Kim Cash Tate Goes Colorblind
By Jeremy Callahan
The 700 Club
Kim Cash Tate : “I formulated feelings of, you know, I just—I don’t really like white people. I don’t like what they did. And if they could get away with it, they’d probably do it again. There was prejudice there, definitely.
Kim Cash Tate was born during the height of the civil rights movement in the 1960s. Of everything she witnessed, the television mini-series roots had the most profound effect on her views about race.
Kim Cash Tate: “That affected me deeply to be able to see the history of oppression and racism live and in color on that television set. It was one thing to hear about it, to read about it, but to see it depicted on television--
Mia Evans-Saracual: “What exactly did you internalize after watching that TV series?”
Kim Cash Tate: “To see Kunta Kinte being whipped, that’s when I really got a strong sense of okay, it’s us and them. And we’re the ones who are oppressed, we’re the ones who are looked upon as inferior, and they’re the ones with the advantages and they—they don’t really like us. My decision-making, my opinions, my attitudes were—they were all rooted in who I was as a black woman. I know I have to work twice as hard because they’ll prefer their own.”
Kim did work hard and earned her law degree from George Washington University. She lived in Prince George’s County, a suburb of Washington D.C. known as the wealthiest African-American community in the nation. Kim thrived on being a successful black woman. Then her husband, Bill received a great job offer and the couple moved to the Midwest—a move that changed the course of Kim’s life.
Kim Cash Tate: “I hated Madison, Wisconsin. I went there kicking and screaming. I had never been in a place that was that white. All the things I was used to, all the diversity and the familiarity – not there.”
Kim had trouble making friends and desperately wanted to move back home. She turned to god for help.
Kim Cash Tate: “I didn’t realize how empty I had been feeling, I thought it was just because I was in Madison instead of DC. I felt like there was this big hole, this void that I had been walking around with and –and there was something there that I needed so desperately and I didn’t have it. I didn’t know God, but I knew of God from the Catholic schools I went to as a child. And so I knew he could do miracles. And I said if God can do miracles, he can get me out of Madison.”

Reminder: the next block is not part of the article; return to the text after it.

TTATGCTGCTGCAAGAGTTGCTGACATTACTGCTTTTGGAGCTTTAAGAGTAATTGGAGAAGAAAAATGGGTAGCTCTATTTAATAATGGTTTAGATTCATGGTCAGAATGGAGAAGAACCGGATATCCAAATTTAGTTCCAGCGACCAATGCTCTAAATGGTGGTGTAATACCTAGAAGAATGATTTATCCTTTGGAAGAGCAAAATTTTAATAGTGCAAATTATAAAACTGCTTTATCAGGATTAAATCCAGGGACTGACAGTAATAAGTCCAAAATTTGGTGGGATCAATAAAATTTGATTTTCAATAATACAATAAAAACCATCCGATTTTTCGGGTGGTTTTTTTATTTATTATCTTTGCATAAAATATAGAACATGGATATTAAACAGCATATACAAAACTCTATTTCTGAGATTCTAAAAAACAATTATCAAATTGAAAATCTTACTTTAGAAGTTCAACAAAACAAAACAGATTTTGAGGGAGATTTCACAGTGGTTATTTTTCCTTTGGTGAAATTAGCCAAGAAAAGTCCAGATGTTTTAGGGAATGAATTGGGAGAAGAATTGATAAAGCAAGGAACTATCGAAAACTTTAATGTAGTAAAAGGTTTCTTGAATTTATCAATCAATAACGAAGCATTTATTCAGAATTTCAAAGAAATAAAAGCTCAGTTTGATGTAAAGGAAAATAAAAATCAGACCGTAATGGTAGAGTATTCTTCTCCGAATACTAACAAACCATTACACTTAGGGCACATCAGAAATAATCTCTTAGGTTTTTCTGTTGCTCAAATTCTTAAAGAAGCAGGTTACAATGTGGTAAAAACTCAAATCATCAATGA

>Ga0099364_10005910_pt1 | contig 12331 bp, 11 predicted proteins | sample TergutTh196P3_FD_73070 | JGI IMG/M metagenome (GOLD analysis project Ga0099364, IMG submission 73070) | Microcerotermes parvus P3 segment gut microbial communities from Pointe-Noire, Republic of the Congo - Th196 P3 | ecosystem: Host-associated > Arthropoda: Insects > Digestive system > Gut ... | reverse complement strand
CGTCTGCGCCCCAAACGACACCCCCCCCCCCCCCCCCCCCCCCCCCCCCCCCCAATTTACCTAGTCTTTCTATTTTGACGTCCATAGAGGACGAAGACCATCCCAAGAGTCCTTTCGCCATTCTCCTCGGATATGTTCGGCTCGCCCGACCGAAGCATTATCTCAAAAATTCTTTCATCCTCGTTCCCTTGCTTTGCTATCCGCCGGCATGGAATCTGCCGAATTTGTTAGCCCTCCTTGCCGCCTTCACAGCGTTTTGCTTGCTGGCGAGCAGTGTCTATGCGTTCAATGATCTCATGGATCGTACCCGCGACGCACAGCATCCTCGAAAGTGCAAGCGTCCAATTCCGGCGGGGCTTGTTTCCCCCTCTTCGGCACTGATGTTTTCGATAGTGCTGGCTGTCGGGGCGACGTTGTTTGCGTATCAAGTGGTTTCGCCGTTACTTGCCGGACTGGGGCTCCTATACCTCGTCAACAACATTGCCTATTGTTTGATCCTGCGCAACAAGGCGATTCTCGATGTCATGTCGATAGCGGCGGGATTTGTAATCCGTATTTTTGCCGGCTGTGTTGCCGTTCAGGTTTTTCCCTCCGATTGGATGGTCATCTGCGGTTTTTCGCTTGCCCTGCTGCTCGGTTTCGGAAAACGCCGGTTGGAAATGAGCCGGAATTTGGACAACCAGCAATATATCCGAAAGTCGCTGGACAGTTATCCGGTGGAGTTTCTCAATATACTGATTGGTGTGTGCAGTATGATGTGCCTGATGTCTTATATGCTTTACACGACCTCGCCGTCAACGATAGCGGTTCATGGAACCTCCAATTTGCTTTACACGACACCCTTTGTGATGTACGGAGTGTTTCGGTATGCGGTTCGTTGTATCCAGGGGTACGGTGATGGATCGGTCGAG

One Sunday, Kim and her husband decided to go to church. She was moved by the preacher’s words.
Kim Cash Tate: “I knew about Jesus, and really in my head, thought that he was the son of God. I didn’t know I could have a relationship with him. By the end of that sermon, I was just in tears and you just know that something has changed—I’m not going to leave this place the same way I came in.
That day, Kim gave her life to Jesus Christ.
I just had a hunger now to know the Lord, to know what is this Bible about. —I had never read the Bible.
She joined a women’s Bible study where a white woman named Bridgette tried to befriend her.
Kim Cash Tate: “We would have a great time, we would share testimonies, we would pray together. I didn’t really contact her outside of that. At the same time I’m praying to have a friend in Madison. And this black woman joined our church. And I started making a beeline to her after church. And calling her up, inviting her to dinner. I said as my testimony for the week, I am so thankful that God gave me a friend in Madison, finally.
Kim says she was approached by the Bible study leader, who saw her overlooking the white woman who tried to be her friend.
Kim Cash Tate: “I didn’t even realize I was doing that—to have hurt Bridgette that way and God was showing me my heart, which was grievous to me. I was in tears that night as God just really pierced my heart with that. I started looking up Scriptures and writing them down and about the fact that we’re one in Christ. And that there’s unity in the body and –and so it was definitely a process of studying, of praying, of growing with Bridgette, because she and I were still going to the Bible study every Wednesday. She was able to love me regardless and understand where I was and that we were able to grow together in friendship.
Mia Evans-Saracual: “How do you balance where you are now, seeing life through the perspective of Jesus and accepting who you are as a black woman?”
Kim Cash Tate: “I love the color of my skin, I love my culture still. It’s just that I have a proper perspective now that I don’t live, move, and have my being in it. I live, move, and have my being in Christ. I know now, after studying the word of God, after getting to know who the Lord is, that I –I’m far from inferior. In Christ all things are possible.”
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